He touches the parchment. Because of the latex gloves and the plastic cover, it feels distant. He strokes the surface of the document. How rare, and how sad. What has existed has existed, and what has been destroyed has been destroyed. What can he do to undo all of that? He is only a middle-aged bachelor. A mere translator (not even a professional translator) of languages that have ceased to matter to most people. He cannot create anything. God creates. God is the utterance and he is merely the air of language that can transmit the sound. Sad, too, to think that the page, in and of itself, has no meaning without him. He is the only one who can make sense of the thing, or who can give it sense, give it life. Maybe he is a god after all--one who rules the smallest of worlds.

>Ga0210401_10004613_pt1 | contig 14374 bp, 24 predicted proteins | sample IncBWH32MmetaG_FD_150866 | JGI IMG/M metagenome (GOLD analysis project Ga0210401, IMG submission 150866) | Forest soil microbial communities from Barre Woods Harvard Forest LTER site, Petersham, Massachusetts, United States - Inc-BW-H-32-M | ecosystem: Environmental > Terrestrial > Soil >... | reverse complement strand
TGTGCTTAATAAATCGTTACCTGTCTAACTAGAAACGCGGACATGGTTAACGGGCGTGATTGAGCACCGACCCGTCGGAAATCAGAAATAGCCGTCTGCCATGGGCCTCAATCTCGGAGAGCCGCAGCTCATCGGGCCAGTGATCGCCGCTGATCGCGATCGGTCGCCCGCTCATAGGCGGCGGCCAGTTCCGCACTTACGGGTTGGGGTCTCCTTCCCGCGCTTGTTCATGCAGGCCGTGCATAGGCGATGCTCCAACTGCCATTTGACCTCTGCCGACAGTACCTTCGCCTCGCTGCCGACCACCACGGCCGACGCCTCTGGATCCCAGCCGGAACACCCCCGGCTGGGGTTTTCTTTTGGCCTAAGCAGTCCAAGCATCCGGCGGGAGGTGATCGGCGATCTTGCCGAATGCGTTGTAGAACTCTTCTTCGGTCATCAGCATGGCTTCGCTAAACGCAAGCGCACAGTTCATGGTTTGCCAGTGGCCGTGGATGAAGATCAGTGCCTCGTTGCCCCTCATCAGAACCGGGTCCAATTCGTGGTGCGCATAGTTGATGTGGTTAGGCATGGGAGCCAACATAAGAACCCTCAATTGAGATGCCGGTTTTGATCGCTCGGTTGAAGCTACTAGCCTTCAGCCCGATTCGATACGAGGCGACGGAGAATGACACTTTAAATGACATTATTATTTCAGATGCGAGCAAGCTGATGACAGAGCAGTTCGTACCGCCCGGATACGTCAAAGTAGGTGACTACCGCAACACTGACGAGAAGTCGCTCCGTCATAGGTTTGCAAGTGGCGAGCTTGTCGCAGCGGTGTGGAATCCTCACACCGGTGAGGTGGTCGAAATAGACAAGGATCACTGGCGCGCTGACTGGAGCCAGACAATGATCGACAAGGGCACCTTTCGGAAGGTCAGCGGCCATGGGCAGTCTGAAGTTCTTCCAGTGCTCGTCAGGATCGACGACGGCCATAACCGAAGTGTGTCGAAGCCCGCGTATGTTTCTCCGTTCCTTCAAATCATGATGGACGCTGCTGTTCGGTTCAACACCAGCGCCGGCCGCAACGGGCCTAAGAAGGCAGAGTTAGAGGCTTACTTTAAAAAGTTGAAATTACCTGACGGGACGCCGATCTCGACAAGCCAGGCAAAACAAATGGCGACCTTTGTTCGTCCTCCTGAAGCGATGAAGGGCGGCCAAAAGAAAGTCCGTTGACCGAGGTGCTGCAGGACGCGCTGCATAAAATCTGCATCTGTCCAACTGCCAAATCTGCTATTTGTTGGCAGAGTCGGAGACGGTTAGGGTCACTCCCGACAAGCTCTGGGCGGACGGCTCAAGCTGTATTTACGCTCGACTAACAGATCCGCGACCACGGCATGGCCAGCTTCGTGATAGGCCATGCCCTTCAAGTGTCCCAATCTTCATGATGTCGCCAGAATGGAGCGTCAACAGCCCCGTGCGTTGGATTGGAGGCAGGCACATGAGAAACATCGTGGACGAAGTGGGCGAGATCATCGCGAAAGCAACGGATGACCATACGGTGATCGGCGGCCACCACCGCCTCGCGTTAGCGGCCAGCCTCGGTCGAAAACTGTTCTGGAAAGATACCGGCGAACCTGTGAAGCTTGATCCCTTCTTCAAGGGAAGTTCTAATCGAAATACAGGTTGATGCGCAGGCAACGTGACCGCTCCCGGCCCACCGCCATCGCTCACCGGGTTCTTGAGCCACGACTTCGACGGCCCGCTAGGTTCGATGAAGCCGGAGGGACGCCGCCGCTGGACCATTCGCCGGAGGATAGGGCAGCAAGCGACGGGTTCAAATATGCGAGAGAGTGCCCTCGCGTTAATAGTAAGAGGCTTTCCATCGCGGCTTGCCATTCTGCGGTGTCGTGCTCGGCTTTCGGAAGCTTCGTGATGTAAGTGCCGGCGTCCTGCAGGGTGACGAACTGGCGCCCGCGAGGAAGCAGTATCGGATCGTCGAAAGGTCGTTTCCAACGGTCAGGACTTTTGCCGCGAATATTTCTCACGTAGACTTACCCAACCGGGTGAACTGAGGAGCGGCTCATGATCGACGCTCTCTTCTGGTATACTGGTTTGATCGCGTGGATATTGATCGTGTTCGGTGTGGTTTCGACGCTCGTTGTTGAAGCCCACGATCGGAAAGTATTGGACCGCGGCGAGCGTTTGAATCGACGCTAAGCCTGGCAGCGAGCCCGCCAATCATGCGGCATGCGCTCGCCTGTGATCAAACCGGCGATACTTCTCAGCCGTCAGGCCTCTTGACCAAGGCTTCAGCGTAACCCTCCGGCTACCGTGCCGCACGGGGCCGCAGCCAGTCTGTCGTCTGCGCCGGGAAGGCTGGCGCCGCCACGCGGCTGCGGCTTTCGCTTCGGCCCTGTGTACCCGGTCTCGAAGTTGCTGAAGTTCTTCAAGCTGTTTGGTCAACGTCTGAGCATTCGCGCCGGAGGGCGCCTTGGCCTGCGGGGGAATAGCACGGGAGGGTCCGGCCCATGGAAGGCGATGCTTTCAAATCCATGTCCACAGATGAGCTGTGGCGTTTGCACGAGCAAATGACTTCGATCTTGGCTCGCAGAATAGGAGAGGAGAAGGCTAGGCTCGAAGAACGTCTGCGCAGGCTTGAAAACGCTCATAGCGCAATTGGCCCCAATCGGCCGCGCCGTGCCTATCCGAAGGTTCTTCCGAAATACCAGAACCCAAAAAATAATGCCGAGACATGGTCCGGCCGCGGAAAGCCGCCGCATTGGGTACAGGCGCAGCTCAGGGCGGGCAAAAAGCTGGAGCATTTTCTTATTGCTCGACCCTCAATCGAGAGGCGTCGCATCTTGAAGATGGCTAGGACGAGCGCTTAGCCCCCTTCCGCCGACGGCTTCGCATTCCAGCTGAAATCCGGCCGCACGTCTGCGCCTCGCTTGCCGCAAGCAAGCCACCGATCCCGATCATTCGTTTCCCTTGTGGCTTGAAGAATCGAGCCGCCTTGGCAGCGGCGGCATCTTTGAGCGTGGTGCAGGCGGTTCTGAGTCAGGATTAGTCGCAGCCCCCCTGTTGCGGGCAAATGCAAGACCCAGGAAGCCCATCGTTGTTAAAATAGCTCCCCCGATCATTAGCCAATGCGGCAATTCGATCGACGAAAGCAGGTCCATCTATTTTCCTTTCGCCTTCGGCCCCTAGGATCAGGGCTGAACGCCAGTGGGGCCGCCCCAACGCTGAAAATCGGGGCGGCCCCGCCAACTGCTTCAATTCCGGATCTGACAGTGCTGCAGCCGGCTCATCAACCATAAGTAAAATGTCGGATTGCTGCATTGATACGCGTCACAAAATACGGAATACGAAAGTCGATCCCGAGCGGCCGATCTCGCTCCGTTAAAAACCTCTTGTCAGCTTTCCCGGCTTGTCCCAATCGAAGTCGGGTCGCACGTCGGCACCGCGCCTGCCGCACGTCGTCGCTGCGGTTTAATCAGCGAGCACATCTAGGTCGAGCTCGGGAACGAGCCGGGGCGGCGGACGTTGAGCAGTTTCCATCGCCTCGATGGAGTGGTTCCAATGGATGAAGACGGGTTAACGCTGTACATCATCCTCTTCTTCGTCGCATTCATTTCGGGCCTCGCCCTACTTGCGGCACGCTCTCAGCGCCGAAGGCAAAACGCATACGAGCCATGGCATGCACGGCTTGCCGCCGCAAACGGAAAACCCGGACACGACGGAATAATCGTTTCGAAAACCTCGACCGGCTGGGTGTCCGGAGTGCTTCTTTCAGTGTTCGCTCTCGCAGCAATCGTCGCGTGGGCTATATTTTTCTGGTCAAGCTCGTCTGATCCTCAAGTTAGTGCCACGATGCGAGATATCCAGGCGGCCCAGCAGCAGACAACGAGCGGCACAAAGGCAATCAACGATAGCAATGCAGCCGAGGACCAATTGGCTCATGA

All he might be able to do is breathe onto the page as onto a stunned bird he once held as a child. It had flown into a window and he picked it up. It was lifeless, still. His father, unconcerned, said "Blow on it. Like you're warming your hands." He did, cupping the finch and blowing, slowly, with all his hope and hot breath. The finch revived, sat in the nest of his hands for a second, and suddenly flew into the trees. For the document, though, there is no sky into which it can climb. Because, for stories, the sky is made of the endless dome of readers and freckled with constellations of the kindly and curious.
--David Treuer, The Translation of Dr Apelles
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